Tag Archives: Civil Rights
Rabbi Everett Gendler

A Heavenly Earth Day

By Rabbi Everett Gendler

Thirty six years ago, when Jimmy Carter was president, he established a number of regional Solar Energy Centers to encourage the use of sun-fueled electricity.  Attracted to the idea of plugging our temple Eternal Light directly into the sun, I and several members of Temple Emanuel, Lowell, MA, investigated the feasibility of converting our Ner Tamid to solar power.

Its symbolic appropriateness is evident.  Non-polluting, not in danger of imminent depletion, it seemed perfectly suited as a pure symbol of illumination and eternity.  We obtained two solar panels, storage batteries for hours of darkness and periods of heavy cloud cover, and at the dark of the year, during Hanukkah, 1978, we celebrated its installation.  People appreciated its symbolic value, and in December, 1991, we celebrated its Bar/Bat Mitzvah.

During my remaining years as rabbi of the temple, the light ever so gently kept nudging me:  Why only a symbol?  Why not real production of more usable electricity for your temple?  The question was not easily answered.  Succeeding U. S. administrations did not maintain the solar energy centers, and the necessary technical information was hard to obtain.  Even though the Light was included in a Union of Concerned Scientists-Real Goods book, Renewables Are Ready, published in 1995, by then I was retiring from the temple, and so it remained symbolic, not pragmatic. Read more…

Affirmative Action at the Court

Last week, the Supreme Court decided Schuette v. Coalition to Defend Affirmative Action, ruling that Michigan voters could choose to prohibit sex- and race-based preferences in higher education admissions. The decision was disappointing to many civil rights advocates, but given the scope of the ruling does not represent the end of affirmative action. Read more…

Oklahoma Botches Execution: What’s Going On?

Last night, the state of Oklahoma effectively tortured one of its prisoners to death, after weeks of legal back-and-forth between the state’s courts about the legality of the execution. Clayton Lockett’s execution was halted after it was clear that the lethal injection procedure was botched, but he suffered significantly and ultimately died as a result of the botched procedure.

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Faith Leaders Applaud Obama’s Expanded Use of Clemency

Last week, the Obama Administration announced a significant initiative to expand eligibility for clemency for some offenders. The move was hailed by civil rights groups and faith organizations, who have long been concerned about the President’s record on clemency and have pushed for smart, fair criminal justice reform. Read more…

Thou Shalt Not Take Vengeance: Advocating for Sentencing Reform

In this week’s parsha we read, “Thou shalt not take vengeance, nor bear any grudge against the children of thy people, but thou shall love thy neighbor as thyself” (Leviticus 19:19). It is reasonable and necessary to punish crime, in the interest of public safety. But for some offenders—especially drug offenders—our current laws disproportionately punish low-level offenders without improving public safety.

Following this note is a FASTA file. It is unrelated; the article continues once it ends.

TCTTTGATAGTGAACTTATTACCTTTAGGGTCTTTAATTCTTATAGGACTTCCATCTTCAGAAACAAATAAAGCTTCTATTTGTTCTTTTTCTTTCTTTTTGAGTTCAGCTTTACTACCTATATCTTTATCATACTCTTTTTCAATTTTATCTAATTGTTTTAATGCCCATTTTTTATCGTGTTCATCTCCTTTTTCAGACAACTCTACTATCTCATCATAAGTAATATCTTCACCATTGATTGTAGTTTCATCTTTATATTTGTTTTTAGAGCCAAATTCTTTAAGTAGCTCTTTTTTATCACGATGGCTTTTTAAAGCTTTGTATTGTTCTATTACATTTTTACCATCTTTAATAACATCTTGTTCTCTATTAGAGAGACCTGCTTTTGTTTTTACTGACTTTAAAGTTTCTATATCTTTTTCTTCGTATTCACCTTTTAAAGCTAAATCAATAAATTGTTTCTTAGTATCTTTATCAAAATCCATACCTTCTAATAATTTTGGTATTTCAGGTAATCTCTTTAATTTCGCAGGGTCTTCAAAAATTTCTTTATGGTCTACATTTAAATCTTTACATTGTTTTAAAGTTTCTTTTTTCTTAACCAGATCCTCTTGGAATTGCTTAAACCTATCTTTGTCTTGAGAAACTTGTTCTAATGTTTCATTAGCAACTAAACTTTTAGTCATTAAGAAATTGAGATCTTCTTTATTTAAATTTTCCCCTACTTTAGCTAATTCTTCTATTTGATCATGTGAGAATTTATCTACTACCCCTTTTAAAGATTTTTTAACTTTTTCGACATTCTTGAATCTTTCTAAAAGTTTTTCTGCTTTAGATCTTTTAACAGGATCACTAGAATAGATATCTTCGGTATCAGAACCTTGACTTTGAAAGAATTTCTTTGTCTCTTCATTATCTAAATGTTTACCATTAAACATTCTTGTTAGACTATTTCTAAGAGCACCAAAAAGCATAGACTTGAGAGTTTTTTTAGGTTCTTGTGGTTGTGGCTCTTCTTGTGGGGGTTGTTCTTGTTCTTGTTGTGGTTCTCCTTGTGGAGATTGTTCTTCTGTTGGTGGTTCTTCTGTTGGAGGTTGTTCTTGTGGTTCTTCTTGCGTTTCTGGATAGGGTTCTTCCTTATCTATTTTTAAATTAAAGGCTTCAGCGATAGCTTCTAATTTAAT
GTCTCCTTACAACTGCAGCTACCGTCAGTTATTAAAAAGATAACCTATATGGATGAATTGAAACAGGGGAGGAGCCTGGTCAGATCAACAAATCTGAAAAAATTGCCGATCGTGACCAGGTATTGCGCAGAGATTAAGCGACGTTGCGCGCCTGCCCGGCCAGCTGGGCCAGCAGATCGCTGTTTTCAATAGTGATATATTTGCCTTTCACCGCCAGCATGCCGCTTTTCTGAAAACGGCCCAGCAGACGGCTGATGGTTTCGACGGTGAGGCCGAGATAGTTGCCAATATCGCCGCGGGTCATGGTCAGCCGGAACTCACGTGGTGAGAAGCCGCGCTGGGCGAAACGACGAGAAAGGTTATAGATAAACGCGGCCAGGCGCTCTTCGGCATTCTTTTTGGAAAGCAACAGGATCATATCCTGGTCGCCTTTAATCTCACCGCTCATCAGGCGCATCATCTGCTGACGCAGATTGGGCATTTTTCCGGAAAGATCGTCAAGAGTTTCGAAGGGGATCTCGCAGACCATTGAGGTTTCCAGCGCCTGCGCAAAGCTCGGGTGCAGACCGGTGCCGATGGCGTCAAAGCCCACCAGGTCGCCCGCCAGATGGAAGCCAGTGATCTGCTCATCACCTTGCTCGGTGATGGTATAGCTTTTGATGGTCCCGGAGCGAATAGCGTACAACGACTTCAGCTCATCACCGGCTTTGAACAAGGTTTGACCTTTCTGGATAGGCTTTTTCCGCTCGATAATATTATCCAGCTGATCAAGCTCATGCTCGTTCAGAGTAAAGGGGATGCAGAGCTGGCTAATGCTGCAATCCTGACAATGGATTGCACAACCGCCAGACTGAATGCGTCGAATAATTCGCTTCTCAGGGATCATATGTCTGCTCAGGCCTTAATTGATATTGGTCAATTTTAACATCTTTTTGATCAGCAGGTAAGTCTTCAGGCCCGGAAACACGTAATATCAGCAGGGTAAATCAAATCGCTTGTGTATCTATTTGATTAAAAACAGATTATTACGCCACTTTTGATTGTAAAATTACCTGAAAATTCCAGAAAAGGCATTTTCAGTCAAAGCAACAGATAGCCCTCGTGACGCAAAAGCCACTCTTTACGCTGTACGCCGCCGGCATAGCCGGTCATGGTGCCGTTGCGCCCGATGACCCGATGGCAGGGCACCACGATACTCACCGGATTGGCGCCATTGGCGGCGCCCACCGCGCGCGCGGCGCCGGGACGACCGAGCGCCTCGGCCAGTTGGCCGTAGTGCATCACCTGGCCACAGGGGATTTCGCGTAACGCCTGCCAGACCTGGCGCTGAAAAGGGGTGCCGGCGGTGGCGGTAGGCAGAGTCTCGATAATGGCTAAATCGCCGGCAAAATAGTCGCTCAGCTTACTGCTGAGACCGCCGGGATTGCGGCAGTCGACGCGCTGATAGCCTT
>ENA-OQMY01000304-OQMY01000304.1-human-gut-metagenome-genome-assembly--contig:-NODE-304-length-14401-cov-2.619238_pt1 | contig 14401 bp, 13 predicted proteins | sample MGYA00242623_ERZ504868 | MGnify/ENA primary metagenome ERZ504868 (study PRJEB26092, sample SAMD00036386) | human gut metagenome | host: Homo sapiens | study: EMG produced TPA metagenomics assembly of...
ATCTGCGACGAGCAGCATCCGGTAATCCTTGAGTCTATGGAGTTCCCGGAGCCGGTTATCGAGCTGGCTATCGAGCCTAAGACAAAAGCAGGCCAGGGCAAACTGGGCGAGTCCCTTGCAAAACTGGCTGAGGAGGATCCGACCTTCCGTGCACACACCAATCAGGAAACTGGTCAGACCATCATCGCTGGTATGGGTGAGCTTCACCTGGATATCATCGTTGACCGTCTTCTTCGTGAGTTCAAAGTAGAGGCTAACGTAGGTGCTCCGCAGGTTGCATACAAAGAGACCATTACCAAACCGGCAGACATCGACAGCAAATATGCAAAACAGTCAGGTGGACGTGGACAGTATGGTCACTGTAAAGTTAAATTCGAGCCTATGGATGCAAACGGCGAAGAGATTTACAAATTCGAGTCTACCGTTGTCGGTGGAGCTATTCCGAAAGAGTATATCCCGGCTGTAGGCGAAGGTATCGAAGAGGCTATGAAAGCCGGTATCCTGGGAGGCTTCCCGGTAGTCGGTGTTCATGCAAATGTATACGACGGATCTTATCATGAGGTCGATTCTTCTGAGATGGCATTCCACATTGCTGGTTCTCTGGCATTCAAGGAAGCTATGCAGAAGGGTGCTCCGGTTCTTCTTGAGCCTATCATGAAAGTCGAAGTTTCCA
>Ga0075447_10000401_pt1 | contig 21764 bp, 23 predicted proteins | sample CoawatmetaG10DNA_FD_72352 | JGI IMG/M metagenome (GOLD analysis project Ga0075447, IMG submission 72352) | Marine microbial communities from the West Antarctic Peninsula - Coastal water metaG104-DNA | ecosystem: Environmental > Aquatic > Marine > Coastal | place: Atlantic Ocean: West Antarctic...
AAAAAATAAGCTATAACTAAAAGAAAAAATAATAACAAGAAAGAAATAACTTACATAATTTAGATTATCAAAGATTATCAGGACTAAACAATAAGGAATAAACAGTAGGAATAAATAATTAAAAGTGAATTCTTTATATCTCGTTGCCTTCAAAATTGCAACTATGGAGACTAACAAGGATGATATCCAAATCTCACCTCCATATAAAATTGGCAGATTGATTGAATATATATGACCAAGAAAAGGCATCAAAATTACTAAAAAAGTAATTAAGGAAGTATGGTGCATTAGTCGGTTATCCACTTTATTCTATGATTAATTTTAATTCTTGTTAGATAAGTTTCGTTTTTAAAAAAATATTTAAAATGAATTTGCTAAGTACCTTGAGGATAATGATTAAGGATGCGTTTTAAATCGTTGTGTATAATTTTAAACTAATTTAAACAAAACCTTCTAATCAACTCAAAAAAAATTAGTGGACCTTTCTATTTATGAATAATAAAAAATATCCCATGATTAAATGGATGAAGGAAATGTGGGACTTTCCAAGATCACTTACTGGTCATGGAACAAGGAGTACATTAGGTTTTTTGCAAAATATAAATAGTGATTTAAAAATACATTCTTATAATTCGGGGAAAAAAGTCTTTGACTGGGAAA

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Supreme Court

Supreme Court Happenings

In light of recent Supreme Court decisions, and more opinions expected to come down this morning, it feels like an appropriate time to recap what the nine justices have been working and opining on.

On Tuesday, the Supreme Court handed down a decision in Schuette v. Coalition to Defend Affirmative Action, upholding a constitutional ban on affirmative action in public university admissions in Michigan 6-2 (Justice Kagan recused herself). Interestingly, Justice Stephen Breyer concurred with the conservative wing of the Court. The New York Times notes that “justices in the majority, with varying degrees of vehemence, said that policies affecting minorities that do not involve intentional discrimination should ordinarily be decided at the ballot box rather than in the courtroom.”

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Democracy Restoration Act Reintroduced

Just weeks after Attorney General Holder highlighted the issue of felon disenfranchisement, members of Congress have introduced the Democracy Restoration Act, which would restore voting rights in federal elections to 4.4 million Americans who are out of prison and living in the community. Read more…

Day of Silence

Day of Silence: Speaking Louder than Words

Today marks the 19th annual Day of Silence. All across of the nation, students will be taking some form of a vow of silence to call attention to the silencing effect of harassment and discrimination felt by LGBT students and allies in school.

Bullying and harassment has been proven to create significant adverse consequences for students, which often severely effect LGBT students. Middle and high schools students are in an extremely vulnerable time in their lives and with the social and academic pressures students already face, no student show have to deal with the added stresses that come with fear of expressing oneself. Read more…

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